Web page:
Monsters university

Data transmission enhanced by free space optics (FSO)


The global telecommunications industry is rapidly being transformed by the development and deployment of “free space optics (FSO)”. FSO is line-of-sight technology that uses invisible beams of light to provide optical bandwidth connections. These enhanced connections can then send and receive voice, video, and data information in data streams of up to several terabits per second.

Supporters of FSO technology claim that laser optical communication systems offer a much narrower and more focused beam than traditional radio frequency (RF) solutions. In addition to higher data rates and greater capacity, FSO also offers greater security and smaller, lighter and more affordable terminals.

DARPA sponsored more than US $ 130 million of research as part of this effort, with the ORCA and ORCLE programs. By an employee of the US Federal Government – DARPA ORCA Concept Art, Public Domain, Connect.

A recent forecast from the Market Insight report shows that the global FSO market is expected to grow at a CAGR of 38.9%, from $ 86.2 million in 2016 to $ 1.2 billion in 2024. The report cites the cost. reduced deployment; resistance to electromagnetic interference; High bitrates with less or no errors and high security are among the key factors that give technical advantage to FSO communications and trigger the growth of the global market.

The cost of 3G and 4G connectivity via FSO is reduced. And as a result, its application is growing in the defense and health sectors. Research by companies in Germany and the United States appears to be leading the way. The latest developments include a key innovation in data transmission by the German Aerospace Center (DLR) and European telecommunications provider ADVA Optical Networking SE which was announced in May. This satellite-based innovation is touted as an important step in the development of stable and high-speed satellite communications.

In a systems test, ADVA and DLR set a new record for data transmission using free-space laser technology. The test simulated a geostationary satellite link and achieved a data rate of 13.16 Tbps over a distance of 10.45 km. Commenting on the results, Christoph Günther, Director of the DLR Institute for Communication and Navigation, said: “One of our main goals is to enable global connectivity, and this test is a major contributor to achieving this. goal. The transmission range and data transmission speed with 13.16 Tbit / s are almost eight times higher than the previous DLR record.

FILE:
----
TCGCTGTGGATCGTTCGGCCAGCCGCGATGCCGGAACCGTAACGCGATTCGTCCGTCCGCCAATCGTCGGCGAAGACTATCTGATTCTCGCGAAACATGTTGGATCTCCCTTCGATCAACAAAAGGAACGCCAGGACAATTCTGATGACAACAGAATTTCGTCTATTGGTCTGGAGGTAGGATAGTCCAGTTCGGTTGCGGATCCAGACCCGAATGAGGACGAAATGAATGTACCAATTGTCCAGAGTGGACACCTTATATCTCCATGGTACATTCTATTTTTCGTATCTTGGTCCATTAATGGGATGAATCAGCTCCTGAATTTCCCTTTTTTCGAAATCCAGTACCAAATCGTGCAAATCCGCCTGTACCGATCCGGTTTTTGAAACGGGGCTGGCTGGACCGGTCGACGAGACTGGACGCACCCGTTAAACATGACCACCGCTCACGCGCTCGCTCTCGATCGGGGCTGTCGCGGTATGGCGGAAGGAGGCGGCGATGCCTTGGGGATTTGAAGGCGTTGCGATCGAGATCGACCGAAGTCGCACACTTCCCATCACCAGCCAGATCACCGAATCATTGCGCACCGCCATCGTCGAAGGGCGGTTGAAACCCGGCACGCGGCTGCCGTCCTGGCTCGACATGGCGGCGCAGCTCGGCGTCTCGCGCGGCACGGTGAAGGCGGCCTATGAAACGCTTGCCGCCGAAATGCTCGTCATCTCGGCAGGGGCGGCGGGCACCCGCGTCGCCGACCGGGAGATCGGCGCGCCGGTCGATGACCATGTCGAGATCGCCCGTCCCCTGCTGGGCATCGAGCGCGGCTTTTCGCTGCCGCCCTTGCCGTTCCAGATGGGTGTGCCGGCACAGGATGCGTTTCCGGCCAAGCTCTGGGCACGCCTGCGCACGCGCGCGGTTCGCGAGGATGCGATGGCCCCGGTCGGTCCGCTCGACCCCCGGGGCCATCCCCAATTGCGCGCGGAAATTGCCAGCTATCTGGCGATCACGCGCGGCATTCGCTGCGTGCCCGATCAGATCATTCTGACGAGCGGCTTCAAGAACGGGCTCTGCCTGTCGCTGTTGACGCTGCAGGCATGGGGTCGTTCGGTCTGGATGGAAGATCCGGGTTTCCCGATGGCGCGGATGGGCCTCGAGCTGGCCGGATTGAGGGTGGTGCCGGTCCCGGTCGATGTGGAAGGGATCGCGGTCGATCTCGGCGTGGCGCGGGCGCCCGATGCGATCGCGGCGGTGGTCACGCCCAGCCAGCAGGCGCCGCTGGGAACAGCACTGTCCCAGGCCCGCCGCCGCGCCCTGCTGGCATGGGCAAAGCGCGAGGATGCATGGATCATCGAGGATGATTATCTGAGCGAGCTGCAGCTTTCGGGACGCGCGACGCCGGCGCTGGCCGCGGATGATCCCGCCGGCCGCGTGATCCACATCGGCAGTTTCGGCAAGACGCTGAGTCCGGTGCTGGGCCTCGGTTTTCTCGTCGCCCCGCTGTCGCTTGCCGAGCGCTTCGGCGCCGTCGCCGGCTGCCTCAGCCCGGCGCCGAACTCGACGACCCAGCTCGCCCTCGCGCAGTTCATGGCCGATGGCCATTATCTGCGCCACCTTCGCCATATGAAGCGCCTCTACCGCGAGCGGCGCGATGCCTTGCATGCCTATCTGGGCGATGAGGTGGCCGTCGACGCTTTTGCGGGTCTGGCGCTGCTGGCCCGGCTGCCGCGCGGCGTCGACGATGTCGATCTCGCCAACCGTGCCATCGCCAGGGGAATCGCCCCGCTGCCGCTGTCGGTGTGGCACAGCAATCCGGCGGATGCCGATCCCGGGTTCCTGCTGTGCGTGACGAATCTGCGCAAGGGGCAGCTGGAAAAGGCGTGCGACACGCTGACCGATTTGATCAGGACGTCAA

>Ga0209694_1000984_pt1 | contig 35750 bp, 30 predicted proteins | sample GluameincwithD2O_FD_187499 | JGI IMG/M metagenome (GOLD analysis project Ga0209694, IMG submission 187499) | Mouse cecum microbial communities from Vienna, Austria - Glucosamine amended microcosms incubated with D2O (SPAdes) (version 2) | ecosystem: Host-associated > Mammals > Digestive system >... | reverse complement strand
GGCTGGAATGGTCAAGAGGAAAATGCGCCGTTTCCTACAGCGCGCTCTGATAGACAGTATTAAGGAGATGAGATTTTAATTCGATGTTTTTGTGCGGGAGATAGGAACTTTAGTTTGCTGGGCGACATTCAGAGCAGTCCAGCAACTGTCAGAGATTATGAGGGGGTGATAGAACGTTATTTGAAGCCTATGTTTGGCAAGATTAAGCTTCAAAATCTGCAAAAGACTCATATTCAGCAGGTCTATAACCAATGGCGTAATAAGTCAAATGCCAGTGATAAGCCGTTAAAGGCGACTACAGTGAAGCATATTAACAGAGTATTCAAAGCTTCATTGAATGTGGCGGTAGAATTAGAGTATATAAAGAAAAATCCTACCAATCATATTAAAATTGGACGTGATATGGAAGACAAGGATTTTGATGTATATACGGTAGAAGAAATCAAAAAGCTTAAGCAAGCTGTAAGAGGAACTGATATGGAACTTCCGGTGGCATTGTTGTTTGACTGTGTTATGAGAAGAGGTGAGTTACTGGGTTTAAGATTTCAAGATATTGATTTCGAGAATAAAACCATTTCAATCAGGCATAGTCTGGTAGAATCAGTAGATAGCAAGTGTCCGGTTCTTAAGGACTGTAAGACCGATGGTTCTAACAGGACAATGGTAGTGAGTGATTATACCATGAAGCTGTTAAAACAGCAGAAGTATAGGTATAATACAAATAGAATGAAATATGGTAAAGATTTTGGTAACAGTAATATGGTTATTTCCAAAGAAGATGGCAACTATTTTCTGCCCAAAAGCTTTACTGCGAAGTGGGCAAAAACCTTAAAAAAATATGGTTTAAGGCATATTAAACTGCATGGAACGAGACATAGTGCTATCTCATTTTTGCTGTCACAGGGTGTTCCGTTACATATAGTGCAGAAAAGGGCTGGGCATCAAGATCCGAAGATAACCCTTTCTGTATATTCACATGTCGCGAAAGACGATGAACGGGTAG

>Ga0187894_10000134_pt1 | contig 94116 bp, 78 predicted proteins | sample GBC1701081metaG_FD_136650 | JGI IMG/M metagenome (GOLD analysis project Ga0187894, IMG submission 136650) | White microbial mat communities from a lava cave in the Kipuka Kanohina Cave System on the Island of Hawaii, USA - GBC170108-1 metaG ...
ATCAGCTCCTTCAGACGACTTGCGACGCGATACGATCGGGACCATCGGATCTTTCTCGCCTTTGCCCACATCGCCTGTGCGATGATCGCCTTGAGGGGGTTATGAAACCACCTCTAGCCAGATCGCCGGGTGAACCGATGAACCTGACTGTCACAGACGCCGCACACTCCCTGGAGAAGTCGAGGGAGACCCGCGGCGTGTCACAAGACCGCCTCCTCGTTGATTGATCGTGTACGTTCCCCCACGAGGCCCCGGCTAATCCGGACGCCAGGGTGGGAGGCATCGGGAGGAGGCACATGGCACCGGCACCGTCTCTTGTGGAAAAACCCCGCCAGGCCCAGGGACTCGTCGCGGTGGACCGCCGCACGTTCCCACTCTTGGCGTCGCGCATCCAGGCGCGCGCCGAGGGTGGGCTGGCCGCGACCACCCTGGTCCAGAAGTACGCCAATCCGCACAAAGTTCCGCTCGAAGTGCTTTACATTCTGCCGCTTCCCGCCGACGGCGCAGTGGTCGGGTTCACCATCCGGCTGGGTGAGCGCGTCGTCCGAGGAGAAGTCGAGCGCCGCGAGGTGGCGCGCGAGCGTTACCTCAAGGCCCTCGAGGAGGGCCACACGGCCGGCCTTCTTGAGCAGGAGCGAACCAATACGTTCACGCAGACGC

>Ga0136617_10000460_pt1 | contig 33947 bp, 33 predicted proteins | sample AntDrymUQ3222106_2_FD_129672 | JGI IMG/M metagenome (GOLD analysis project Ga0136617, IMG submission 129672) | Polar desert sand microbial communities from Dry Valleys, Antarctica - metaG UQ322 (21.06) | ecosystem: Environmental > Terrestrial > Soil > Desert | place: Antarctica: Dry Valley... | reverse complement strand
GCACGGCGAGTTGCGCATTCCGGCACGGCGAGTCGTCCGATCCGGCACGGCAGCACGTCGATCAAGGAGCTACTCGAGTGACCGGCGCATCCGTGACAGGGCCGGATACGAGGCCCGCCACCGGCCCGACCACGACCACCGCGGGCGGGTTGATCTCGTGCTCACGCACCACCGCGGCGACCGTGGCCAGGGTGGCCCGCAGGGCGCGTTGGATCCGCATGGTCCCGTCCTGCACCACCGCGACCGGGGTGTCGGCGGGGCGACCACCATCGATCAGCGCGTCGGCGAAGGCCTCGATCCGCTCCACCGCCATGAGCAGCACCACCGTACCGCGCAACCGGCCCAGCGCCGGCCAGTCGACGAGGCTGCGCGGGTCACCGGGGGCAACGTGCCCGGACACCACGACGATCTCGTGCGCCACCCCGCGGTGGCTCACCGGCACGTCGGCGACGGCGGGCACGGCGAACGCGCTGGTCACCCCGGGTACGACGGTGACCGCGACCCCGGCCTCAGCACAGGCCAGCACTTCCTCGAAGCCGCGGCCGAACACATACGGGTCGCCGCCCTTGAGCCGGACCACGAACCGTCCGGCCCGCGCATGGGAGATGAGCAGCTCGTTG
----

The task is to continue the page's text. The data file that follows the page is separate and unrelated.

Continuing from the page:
Other developments are claimed by Honeywell and Ball Aerospace. In April, the two companies announced that they were working together to develop and produce high-performance, high-reliability optical communications data links that will enable satellite operators to offer enhanced connectivity in terms of capacity and data throughput. Together, the two companies will establish serial production of optical terminals for ground-to-space, spacecraft-to-spacecraft, and spacecraft-to-aircraft communications. Initially, the two companies will target the American market.

However, FSO technology faces certain obstacles. For example, its range may be limited by adverse weather and climatic conditions, including fog and, to some extent, heavy rain and snow. However, these limitations are now overcome. ADVA and DLR claim that despite the extreme atmospheric turbulence seen during the test, their platform was able to compensate for them and transfer huge amounts of data. ADVA’s FSP 3000 CloudConnect platform was used for the trial, while DLR provided the free-space terminal technology.

The United States-based Airborne Wireless Network (AWN), meanwhile, is working on the use of commercial aircraft for its network of wholesale carriers capable of generating wireless Internet signals. She has established various partnerships to develop; design; test and manufacture a custom hybrid synchronized laser communication system. The system will serve as a link between planes and ground stations to form a chain of signal repeaters and routers within its airborne mesh network concept.

In December, GE Aviation became AWN’s last partner after signing an agreement to supply tactical-grade inertial units with integrated GPS that AWN will use for heading, pointing and stabilizing its communications system. AWN says it has made a lot of progress towards the development of the FSO element. And in May 2017, it demonstrated the first successful “proof of concept” test when it used two Boeing 767s and RFs in a high-speed air-to-air / air-to-ground link. The next phase will be to increase the bandwidth with the addition of the FSO element and also to undertake a test of 20 aircraft.

AWN considers the most important and targeted applications to be part of the wholesale wireless broadband business model for providers of broadband capacity telecommunications and Internet access services. “By employing the FSO, we will potentially use a 10 gigabit path initially and a 100 gigabit bandwidth path,” the company said. The company intends to begin deployment of the system soon after testing 20 aircraft.

As internet traffic continues to increase, the global free space optics market will continue to grow. And in this case, even more exciting innovations and free space optics applications can be expected within the FSO technology space in the years to come.

Read more: Pyroelectric energy conversion to increase battery life


Leave a Reply

Your email address will not be published.